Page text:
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This column reflects the opinion of the writer. Learn about the differences between a news story and an opinion column.

Opinion >  Column

Shawn Vestal: Use of K-9, incendiary threats in arrest show the need for outside oversight of Spokane police

The Supreme Court has ruled police officers must issue a warning, when possible, to a suspect before using deadly force.

That’s what Spokane Police Department brass say Officer Dan Lesser was doing when he screamed the following at a suspect inside a truck stuck in a snowbank in February – shortly before lifting a K-9 into the truck as the suspect tried to surrender.

“I’m going to f***ing kill you!”

“I’m going to f***ing kill you!”

“You’re gonna get bit by a f***ing dog!”

“I’m going to f***ing shoot you!”

“I’m going to f***ing kill you!

“I’m gonna f***ing kill you!”

“I’m gonna put a bullet in your brain!”

“You’re dead!”

Those threats, and others, flew out of Lesser’s mouth over about 35 seconds as the suspect mostly sat there smoking. There’s a lot to dislike about the newly released body camera footage of the February arrest of Lucas Ellerman, and Lesser’s violent, capo-style tirade is at the head of the list. The threats stand out even more given that the video release comes as Chief Craig Meidl is rewriting department policy to emphasize de-escalation tactics.

This was not that. This was verbal gasoline. The sound of roaring fury.

Meidl and Capt. Tom Hendren said at a news conference Wednesday that Lesser was issuing the required warning before using force – though they disapprove of the cursing and his manner. Lesser and other officers were responding to a suspect they believed to be armed, who had fled and was refusing commands, and who was sitting inside a truck with tinted windows. Then, when the windows were broken, he said he had a gun and climbed into the back seat, which officers feared meant he was going for said gun.

Lesser feared he would have to shoot Ellerman and was trying to avoid that, they said.

“We are required to give a warning of impending deadly force,” Hendren said.

Still, he added, “We don’t want our officers saying some of the things that came out of Officer Lesser’s mouth.”

The citizens of Spokane might say the same: We don’t want our officers saying the things that came out of Lesser’s mouth. And we – some of us, at least – are hoping that the price he pays in discipline, which has yet to be announced, is serious indeed.

The release of the body-cam footage follows months of controversy, which arose after it became public the case had not been assigned for an internal affairs investigation, nor had Police Ombudsman Bart Logue been notified that it existed.

Those steps were taken only after information about the video was leaked. It’s had the stink of a cover-up since.

Now that we’ve seen it, it’s impossible to imagine – despite whatever procedural explanations the brass can hang on it – that it should not have been an immediate matter for outside review. No way that the ombudsman shouldn’t have been alerted. No way that the department’s leadership should not have clearly understood that this would require something beyond self-defense for people to accept it as good policing and that it would not remain a secret for long.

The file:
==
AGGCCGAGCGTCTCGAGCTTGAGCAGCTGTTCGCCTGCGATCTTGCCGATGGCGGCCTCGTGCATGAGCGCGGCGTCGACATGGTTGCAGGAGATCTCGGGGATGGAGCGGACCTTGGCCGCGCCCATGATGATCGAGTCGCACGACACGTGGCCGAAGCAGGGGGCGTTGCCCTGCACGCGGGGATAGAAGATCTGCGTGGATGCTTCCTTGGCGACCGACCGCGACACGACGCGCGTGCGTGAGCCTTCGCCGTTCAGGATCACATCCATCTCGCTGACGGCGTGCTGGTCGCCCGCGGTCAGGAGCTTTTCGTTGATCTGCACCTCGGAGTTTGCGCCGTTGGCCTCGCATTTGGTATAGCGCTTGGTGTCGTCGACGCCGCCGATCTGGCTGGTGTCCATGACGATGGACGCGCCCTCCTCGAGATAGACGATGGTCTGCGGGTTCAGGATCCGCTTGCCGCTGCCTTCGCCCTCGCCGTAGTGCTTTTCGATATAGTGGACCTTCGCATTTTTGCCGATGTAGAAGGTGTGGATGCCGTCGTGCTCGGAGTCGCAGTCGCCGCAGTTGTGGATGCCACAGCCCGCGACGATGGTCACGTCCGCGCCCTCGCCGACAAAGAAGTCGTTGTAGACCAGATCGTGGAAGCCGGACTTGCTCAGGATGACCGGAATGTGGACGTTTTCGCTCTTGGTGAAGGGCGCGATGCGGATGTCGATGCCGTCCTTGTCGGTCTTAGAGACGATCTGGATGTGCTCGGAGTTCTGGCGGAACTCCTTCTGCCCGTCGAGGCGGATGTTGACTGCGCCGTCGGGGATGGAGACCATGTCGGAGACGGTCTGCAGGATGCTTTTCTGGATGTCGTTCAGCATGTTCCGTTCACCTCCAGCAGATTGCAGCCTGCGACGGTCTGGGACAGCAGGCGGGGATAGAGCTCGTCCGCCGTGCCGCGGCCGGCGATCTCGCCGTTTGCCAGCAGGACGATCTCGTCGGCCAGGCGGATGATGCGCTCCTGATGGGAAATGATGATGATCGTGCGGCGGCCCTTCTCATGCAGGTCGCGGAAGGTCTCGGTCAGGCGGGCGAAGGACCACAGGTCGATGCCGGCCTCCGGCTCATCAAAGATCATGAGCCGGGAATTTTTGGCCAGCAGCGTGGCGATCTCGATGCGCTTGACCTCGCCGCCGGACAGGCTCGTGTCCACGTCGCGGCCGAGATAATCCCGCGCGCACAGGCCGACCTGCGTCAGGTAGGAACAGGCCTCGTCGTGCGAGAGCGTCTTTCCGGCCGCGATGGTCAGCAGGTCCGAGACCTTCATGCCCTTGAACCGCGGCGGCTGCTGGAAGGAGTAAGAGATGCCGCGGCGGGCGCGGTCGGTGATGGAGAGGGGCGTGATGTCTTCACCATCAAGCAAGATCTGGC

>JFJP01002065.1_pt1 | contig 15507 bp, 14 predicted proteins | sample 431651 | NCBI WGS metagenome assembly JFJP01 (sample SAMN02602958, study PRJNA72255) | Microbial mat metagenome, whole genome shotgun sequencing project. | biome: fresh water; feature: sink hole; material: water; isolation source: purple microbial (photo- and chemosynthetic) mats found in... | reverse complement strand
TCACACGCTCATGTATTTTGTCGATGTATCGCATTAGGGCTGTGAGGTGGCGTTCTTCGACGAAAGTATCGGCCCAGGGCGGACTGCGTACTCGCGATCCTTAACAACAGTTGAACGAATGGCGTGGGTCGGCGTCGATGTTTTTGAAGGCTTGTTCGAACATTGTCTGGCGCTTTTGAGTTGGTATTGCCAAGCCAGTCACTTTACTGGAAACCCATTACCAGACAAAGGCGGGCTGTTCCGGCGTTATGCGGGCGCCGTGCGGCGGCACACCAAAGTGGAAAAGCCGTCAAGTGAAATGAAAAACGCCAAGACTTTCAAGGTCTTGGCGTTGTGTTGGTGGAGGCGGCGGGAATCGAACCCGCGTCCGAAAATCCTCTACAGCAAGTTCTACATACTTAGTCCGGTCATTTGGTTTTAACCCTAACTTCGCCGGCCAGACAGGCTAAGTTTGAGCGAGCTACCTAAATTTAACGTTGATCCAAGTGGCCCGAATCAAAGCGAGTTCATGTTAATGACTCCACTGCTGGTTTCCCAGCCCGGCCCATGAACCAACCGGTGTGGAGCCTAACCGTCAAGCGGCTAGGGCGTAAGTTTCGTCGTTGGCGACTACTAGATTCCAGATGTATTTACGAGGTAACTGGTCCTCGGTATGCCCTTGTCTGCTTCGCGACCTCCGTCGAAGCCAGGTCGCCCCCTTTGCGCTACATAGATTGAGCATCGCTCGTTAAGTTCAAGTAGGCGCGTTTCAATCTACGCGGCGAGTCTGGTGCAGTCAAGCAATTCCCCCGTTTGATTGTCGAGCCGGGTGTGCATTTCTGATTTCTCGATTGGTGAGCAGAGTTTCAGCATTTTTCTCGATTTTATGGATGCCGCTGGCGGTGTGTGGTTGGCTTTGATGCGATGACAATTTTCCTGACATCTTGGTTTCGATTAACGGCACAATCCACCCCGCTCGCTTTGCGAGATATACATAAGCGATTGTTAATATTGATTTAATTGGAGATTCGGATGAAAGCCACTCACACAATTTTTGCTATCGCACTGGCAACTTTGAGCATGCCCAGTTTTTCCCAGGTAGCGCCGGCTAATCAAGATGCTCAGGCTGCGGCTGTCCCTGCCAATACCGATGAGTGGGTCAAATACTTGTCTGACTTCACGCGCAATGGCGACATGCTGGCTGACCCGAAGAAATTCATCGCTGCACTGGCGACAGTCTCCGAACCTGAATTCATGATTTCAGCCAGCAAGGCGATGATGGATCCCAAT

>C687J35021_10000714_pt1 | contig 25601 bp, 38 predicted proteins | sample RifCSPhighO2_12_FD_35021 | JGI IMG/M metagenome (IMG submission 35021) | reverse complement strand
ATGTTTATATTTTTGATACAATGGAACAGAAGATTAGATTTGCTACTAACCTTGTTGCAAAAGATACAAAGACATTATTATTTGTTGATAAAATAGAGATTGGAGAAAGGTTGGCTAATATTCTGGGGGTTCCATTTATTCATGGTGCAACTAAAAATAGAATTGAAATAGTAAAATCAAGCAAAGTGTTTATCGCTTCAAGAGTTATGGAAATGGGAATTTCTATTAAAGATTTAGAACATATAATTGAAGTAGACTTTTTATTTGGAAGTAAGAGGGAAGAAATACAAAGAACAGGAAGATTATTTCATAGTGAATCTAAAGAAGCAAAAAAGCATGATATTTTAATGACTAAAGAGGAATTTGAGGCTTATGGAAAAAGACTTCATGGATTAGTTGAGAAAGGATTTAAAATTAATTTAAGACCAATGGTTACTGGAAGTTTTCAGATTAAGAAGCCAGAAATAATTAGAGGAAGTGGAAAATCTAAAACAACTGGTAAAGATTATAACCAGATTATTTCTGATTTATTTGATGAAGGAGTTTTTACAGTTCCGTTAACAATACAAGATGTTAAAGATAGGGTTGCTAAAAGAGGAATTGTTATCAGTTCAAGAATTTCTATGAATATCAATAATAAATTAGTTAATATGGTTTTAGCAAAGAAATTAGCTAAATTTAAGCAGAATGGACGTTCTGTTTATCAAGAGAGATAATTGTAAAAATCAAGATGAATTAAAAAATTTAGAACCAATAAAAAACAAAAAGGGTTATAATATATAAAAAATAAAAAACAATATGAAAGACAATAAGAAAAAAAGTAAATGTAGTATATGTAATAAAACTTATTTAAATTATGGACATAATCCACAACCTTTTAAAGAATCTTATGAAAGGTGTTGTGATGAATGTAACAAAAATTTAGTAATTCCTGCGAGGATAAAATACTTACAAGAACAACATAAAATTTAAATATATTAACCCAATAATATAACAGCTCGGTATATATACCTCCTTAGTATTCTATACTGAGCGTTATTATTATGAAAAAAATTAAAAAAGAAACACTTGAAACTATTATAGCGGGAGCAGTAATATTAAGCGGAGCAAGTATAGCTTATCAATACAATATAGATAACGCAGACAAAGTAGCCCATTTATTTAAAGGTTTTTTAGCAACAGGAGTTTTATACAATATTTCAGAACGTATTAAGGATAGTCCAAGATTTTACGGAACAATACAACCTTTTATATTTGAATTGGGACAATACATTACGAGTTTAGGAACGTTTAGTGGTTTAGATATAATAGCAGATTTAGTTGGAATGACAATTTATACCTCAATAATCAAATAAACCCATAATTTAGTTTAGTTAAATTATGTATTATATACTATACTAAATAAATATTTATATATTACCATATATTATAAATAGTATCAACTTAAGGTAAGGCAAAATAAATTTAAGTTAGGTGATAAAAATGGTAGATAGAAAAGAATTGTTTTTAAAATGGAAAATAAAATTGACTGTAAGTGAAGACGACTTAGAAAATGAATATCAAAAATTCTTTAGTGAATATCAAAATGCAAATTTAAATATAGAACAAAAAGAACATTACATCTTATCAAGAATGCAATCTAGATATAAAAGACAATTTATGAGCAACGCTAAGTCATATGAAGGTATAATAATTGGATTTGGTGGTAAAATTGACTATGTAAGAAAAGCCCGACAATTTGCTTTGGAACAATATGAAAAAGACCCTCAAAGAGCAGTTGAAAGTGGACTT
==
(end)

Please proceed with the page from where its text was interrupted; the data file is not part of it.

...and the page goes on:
This moment is precisely why the ombudsman’s office exists. The police department has essentially signed off on everything in the video but Lesser’s demeanor. But we’ve got to have more than their word for it.

Because it just doesn’t look right.

Police rolled out the video Wednesday in a press conference that included a long preface of the context in which the incident occurred. This context included Ellerman’s prodigious criminal record and the many reasons officers had for believing he was armed and dangerous. They included department honors and awards for the officers involved.

They included the fact that the officers were in a high-stress, fast-moving situation, and that we at the news conference were safe and warm and distant from such difficult decisions.

Reams and reams of context.

The longer it went on, the worse you knew the video was going to be.

It starts with Lesser sitting in a car, reporting that he has Ellerman pinned in his truck and that Ellerman is sitting inside and smoking. Lesser then rushes to the driver’s-side truck window and shatters it with his baton, and begins yelling the aforementioned threats in a rapid-fire manner.

Ellerman, bizarrely, lights a cigarette while sitting in the passenger seat, saying “I’m trying to show you,” as Lesser screams. Ellerman says he’s got a pistol, and then, when the window by his head is shattered by another officer, he ducks and climbs into the back seat.

Lesser starts talking about putting the dog into the truck, and Ellerman says, “I’m gonna smoke this cigarette.” Then, finally, 60 seconds after Lesser broke the window and went ape, Ellerman says he’s surrendering.

“I’m coming, please don’t,” he says. “I’m coming, I’m coming.” He begins climbing into the front seat, hands before him.

And that’s when Lesser – who earned a clean bill of health from the SPD for everything but the f-bombs – sends in the dog.

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